'Ground-breaking' pilot project allows North Shore Rescue to use night-vision goggles
VANCOUVER -- Search and rescue volunteers on the North Shore have a new weapon in their arsenal: night-vision technology.
The team has been approved for a pilot project that allows them to use night-vision goggles, which means they can continue aerial searches well after sunset.
Normally, aerial operations cease once darkness falls, leaving search efforts in the hands of ground teams. They usually have to wait until sunrise to resume helicopter searches and extractions.
“I think it’s a monumental change for Search and Rescue in British Columbia,” said North Shore Rescue team leader Mike Danks.
“The challenge that we face right now is 37 per cent of our calls come in one hour before darkness or after sunset,” Danks explained, “and that presents a lot of challenges when you’re dealing with someone that is critically injured or you have one of your own personnel that gets injured after darkness.”
North Shore Rescue is the first search and rescue group to use such technology, which is currently restricted to police or military organizations.
The aircraft approved for this is an Airbus AS365 N2 Dauphin, owned and operated by Talon Helicopters, based in Richmond.
“We’ve added filters to every individual light and each instrument, so when you’re flying at night, those lights don’t interfere with the night vision goggles,” said Talon founder and CEO Peter Murray.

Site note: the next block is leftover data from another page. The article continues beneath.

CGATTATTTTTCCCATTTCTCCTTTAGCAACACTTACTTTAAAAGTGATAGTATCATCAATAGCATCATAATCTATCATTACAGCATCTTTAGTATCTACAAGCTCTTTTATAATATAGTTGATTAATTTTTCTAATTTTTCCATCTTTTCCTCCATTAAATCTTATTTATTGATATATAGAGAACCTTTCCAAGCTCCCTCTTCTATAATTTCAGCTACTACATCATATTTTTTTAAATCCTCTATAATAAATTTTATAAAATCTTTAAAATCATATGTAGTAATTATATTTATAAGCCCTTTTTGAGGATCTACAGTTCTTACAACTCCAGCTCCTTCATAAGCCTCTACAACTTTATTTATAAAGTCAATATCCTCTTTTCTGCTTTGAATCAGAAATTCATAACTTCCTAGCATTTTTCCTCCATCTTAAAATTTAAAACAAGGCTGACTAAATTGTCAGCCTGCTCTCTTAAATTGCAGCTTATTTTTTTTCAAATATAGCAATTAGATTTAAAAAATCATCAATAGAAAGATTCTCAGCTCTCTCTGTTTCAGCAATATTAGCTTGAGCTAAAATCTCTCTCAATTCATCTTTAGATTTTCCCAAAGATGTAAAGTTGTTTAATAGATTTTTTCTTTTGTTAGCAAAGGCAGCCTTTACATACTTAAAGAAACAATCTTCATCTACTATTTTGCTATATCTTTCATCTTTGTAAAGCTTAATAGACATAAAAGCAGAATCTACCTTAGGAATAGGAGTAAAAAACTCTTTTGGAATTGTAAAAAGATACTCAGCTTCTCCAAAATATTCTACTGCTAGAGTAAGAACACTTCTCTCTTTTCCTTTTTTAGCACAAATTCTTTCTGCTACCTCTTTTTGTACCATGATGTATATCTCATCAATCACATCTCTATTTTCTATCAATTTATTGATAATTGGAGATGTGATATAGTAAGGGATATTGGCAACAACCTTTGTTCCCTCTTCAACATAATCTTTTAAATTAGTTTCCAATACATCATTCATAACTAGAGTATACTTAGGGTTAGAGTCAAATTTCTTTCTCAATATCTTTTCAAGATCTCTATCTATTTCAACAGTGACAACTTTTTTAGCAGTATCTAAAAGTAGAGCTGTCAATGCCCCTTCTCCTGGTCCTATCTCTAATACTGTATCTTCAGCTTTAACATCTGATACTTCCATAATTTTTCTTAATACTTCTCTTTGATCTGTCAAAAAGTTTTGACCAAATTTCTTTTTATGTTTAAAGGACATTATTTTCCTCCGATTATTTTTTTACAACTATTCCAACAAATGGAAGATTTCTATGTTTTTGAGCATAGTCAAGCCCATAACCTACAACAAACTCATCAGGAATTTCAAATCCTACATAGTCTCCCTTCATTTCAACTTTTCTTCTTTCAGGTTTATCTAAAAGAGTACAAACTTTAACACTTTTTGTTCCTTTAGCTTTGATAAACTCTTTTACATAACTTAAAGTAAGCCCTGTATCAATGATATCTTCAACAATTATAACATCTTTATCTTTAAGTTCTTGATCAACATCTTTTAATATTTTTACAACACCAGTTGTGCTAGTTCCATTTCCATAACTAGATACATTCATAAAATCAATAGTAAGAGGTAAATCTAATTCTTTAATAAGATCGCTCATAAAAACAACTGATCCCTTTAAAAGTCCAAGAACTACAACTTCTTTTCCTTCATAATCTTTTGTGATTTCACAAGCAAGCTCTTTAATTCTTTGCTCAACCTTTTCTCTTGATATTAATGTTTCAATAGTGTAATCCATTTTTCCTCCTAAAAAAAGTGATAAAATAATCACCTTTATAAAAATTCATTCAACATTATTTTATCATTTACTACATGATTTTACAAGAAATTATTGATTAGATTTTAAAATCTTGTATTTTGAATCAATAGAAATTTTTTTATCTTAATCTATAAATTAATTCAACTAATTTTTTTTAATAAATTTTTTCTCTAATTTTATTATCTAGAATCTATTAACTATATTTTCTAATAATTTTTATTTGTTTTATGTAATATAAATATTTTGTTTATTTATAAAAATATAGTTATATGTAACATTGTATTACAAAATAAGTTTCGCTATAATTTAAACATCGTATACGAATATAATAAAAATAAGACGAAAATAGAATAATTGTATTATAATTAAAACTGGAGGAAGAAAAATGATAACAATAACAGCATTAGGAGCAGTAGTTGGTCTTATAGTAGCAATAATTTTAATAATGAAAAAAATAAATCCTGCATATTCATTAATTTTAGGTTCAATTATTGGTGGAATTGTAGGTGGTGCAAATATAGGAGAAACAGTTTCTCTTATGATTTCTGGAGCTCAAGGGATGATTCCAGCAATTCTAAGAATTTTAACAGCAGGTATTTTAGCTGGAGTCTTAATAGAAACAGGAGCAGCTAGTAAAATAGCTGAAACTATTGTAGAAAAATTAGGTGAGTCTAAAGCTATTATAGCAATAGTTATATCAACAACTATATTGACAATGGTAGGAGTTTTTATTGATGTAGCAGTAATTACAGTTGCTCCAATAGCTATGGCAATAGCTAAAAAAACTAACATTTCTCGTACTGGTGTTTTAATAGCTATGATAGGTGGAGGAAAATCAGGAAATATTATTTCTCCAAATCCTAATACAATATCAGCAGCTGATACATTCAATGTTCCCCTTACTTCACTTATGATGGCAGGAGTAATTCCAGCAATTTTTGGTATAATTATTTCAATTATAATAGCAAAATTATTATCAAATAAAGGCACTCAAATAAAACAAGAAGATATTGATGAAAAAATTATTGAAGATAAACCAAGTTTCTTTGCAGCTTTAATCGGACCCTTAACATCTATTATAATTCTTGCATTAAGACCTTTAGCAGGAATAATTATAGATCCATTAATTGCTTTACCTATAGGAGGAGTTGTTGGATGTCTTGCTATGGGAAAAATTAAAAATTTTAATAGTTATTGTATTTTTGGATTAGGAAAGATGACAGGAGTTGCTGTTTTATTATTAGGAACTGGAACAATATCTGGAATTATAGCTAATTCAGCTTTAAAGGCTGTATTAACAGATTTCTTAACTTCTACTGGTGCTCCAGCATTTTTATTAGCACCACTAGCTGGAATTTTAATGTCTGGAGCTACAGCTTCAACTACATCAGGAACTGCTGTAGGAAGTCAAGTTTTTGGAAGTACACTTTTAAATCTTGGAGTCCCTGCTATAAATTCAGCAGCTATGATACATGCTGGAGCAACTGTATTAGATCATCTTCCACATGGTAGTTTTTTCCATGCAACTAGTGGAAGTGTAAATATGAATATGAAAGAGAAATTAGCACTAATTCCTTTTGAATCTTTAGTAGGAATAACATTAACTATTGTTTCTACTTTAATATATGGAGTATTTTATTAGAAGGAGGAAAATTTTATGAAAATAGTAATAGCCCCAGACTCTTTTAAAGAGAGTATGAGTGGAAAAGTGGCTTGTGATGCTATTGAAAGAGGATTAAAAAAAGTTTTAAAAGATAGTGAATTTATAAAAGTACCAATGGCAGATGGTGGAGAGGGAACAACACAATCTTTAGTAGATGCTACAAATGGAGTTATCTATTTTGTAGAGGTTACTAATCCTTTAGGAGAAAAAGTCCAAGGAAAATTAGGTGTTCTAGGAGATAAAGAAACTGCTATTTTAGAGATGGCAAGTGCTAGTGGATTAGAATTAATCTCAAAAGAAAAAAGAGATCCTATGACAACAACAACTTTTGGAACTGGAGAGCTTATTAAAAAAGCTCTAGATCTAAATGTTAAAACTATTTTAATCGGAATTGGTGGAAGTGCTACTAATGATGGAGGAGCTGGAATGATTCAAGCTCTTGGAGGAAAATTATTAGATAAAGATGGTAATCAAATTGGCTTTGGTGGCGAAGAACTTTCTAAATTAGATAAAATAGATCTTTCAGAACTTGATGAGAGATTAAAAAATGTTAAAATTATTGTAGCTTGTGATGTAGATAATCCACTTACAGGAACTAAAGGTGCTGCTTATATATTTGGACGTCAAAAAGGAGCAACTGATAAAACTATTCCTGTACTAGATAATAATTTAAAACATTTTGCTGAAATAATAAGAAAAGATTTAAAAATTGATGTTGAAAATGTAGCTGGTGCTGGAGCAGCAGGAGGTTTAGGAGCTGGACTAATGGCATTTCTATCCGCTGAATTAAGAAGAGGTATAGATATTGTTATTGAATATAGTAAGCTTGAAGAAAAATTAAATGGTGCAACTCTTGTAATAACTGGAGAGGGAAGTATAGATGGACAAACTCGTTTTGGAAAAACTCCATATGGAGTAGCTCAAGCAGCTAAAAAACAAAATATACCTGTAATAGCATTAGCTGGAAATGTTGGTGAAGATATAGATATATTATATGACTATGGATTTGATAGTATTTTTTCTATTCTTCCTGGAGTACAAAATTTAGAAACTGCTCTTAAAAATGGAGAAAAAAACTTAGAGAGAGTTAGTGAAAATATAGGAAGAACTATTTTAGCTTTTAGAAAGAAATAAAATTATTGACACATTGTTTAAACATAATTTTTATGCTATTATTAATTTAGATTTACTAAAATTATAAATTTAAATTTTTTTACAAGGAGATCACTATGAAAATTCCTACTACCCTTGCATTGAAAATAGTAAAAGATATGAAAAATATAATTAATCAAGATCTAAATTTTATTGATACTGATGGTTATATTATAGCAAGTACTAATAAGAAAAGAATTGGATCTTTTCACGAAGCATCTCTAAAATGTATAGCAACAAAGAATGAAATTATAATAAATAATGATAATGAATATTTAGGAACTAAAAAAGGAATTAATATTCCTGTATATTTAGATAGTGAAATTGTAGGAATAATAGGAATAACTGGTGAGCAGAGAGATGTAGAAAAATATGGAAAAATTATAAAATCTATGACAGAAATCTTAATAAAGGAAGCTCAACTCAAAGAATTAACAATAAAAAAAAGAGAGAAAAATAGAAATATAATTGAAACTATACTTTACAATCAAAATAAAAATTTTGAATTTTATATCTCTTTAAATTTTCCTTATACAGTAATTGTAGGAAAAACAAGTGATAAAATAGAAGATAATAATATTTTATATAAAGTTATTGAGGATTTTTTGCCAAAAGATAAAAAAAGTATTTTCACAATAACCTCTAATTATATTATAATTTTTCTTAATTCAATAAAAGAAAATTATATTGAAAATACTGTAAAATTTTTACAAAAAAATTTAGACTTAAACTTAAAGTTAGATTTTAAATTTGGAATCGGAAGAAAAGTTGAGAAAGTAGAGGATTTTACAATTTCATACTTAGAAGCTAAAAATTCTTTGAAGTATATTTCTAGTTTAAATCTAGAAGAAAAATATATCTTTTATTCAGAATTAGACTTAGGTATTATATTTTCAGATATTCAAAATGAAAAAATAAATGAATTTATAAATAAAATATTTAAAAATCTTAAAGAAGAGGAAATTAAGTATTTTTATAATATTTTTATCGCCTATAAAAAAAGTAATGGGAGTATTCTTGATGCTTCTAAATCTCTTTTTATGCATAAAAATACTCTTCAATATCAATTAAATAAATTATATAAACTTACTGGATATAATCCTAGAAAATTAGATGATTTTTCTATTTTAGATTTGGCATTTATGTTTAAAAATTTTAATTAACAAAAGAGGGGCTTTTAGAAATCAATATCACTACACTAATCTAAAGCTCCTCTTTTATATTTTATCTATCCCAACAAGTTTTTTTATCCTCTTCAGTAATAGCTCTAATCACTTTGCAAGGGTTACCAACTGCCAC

Murray, an experienced search and rescue pilot, describes flying with night vision goggles as “unbelievable.”
Danks added, “you could wave your hand in front of your face in darkness and not see your hand, and you put the goggles on and it’s like daylight.”
For search managers, the technology means they can do more than just see lost people more easily – they can also fly team members into the backcountry in the darkness, instead of having them spend hours hiking in.
It’s also an added layer of safety for the volunteer rescuers. “If one of our members gets hurt, we can utilize this technology and conduct the extraction ourselves, which is absolutely key,” Danks said.
So far, five members of North Shore Rescue have been trained to use the goggles, and Danks hopes the entire team will eventually receive the training.